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  Oracle Database Tips by Donald Burleson

Oracle10g Grid Computing with RAC
Chapter 7 - Cache Fusion and Inter Instance Coordination

Nature of Cache Fusion

This is where the method of cache fusion plays a key role. For all practical purposes, multiple buffer caches join and act as if they were a single entity. As shown in Figure 7.1, cache buffers from three nodes are fused together to form a single entity and share data blocks. Maintaining consistency among the cached versions of data blocks in multiple instances is called 'cache coherency'. Cache fusion treats multiple buffer caches as one joint global cache, solving data consistency issues internally, without any impact on the application code or design.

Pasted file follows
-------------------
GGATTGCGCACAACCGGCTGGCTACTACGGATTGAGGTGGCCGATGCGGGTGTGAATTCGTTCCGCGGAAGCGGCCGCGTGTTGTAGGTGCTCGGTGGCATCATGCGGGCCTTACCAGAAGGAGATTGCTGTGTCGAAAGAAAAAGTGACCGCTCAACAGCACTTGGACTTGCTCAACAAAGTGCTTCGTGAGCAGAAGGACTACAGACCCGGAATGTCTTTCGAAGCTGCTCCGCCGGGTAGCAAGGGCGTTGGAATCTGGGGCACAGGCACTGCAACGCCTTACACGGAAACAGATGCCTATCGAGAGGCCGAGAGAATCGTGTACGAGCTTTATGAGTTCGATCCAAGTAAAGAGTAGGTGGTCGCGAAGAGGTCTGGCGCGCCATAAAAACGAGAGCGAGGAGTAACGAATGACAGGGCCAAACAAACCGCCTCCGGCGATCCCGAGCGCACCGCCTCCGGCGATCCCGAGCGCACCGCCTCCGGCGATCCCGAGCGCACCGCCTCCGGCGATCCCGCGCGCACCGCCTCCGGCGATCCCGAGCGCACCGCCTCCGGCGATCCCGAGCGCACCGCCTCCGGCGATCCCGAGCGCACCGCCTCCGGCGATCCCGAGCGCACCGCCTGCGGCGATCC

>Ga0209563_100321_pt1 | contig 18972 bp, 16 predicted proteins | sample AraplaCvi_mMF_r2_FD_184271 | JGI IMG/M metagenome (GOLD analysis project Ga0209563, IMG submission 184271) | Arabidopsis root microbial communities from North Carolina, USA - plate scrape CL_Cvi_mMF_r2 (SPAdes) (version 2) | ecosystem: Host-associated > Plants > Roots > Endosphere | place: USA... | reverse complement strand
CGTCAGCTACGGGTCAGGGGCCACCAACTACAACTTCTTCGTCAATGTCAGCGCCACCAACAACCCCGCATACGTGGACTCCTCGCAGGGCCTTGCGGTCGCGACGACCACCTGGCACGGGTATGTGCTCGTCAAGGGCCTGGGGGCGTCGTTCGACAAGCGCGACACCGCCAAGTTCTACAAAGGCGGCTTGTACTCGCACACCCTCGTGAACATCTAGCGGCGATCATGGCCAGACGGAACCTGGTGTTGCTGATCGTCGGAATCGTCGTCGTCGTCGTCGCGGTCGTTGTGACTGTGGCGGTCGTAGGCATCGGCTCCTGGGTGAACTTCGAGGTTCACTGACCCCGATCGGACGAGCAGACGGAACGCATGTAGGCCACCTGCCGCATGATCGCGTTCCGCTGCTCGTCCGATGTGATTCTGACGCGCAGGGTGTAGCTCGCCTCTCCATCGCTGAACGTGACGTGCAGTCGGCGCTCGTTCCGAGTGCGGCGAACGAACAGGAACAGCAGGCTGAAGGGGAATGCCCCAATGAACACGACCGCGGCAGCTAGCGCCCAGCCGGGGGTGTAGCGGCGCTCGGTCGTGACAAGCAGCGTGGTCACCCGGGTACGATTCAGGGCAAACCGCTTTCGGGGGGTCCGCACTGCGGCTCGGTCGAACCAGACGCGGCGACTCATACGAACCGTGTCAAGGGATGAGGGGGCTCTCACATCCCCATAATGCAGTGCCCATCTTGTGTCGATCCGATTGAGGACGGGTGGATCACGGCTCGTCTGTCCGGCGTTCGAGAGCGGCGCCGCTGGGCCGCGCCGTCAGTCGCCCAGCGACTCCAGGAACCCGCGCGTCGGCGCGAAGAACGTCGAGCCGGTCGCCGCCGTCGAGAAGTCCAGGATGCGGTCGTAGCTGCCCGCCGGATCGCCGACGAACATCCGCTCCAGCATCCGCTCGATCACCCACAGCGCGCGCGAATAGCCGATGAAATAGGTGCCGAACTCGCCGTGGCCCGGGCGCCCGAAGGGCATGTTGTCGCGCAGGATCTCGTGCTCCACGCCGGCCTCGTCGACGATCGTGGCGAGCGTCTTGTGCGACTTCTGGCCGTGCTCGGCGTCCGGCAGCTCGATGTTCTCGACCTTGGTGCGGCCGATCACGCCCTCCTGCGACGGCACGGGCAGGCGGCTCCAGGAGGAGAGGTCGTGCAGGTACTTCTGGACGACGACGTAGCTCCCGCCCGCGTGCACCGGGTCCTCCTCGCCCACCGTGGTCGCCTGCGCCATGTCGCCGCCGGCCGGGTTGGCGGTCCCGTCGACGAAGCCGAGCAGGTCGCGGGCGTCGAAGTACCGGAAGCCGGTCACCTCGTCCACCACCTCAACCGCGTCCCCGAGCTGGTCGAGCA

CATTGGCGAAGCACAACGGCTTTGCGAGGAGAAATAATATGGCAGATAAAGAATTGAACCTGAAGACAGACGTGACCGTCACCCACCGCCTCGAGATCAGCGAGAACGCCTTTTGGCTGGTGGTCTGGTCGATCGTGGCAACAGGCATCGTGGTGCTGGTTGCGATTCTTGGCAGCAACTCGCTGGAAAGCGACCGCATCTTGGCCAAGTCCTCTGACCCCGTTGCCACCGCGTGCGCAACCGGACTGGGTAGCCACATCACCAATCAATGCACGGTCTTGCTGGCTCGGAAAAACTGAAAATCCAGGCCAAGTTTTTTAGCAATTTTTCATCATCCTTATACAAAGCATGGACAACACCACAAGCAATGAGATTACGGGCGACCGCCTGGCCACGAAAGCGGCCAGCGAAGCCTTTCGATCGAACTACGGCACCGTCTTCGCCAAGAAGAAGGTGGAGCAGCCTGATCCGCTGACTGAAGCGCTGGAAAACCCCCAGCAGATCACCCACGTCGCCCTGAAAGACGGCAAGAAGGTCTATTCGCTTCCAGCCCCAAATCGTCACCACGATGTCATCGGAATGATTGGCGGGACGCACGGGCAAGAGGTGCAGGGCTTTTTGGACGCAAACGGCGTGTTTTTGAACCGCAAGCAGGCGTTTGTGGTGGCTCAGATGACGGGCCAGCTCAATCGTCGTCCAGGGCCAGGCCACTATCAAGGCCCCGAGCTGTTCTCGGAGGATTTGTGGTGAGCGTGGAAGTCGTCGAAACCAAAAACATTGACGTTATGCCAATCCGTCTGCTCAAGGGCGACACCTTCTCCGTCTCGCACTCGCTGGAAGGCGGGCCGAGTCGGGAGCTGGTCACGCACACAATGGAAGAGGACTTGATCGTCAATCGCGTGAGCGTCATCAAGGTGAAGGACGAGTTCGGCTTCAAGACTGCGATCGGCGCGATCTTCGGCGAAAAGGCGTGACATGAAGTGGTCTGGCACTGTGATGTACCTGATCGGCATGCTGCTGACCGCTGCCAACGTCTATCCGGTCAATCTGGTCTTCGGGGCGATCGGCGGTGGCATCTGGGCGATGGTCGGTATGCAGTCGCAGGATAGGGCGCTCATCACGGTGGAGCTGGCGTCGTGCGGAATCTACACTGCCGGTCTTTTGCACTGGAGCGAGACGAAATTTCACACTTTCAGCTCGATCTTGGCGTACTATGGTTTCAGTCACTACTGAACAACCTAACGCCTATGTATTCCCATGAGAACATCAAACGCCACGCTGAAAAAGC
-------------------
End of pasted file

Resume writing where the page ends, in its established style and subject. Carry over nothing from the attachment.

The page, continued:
Figure 7.1 Global Cache - Cache Fusion in a three-node cluster

Benefits of Cache Fusion

Oracle RAC, with its multiple instances, is able to provide more resources through multiple system global areas (SGA). Cache fusion technology makes it easier to process a very high number of concurrent users and SQL operations without compromising data consistency. It adheres to Oracle's multi-version consistency model and ensures data integrity and data consistency across the instances.

Cache fusion in 9i, implemented fully, creates an environment where users are able to utilize any instance in the cluster without giving undue preference for a particular instance. There is no need for the extra effort of partitioning data access across nodes, as required in earlier versions of parallel servers. Load balancing is more effective in such an environment.

The above text is an excerpt from:

Oracle 10g Grid & Real Application Clusters
Oracle 10g Grid Computing with RAC
ISBN 0-9744355-4-6

by Mike Ault, Madhu Tumma


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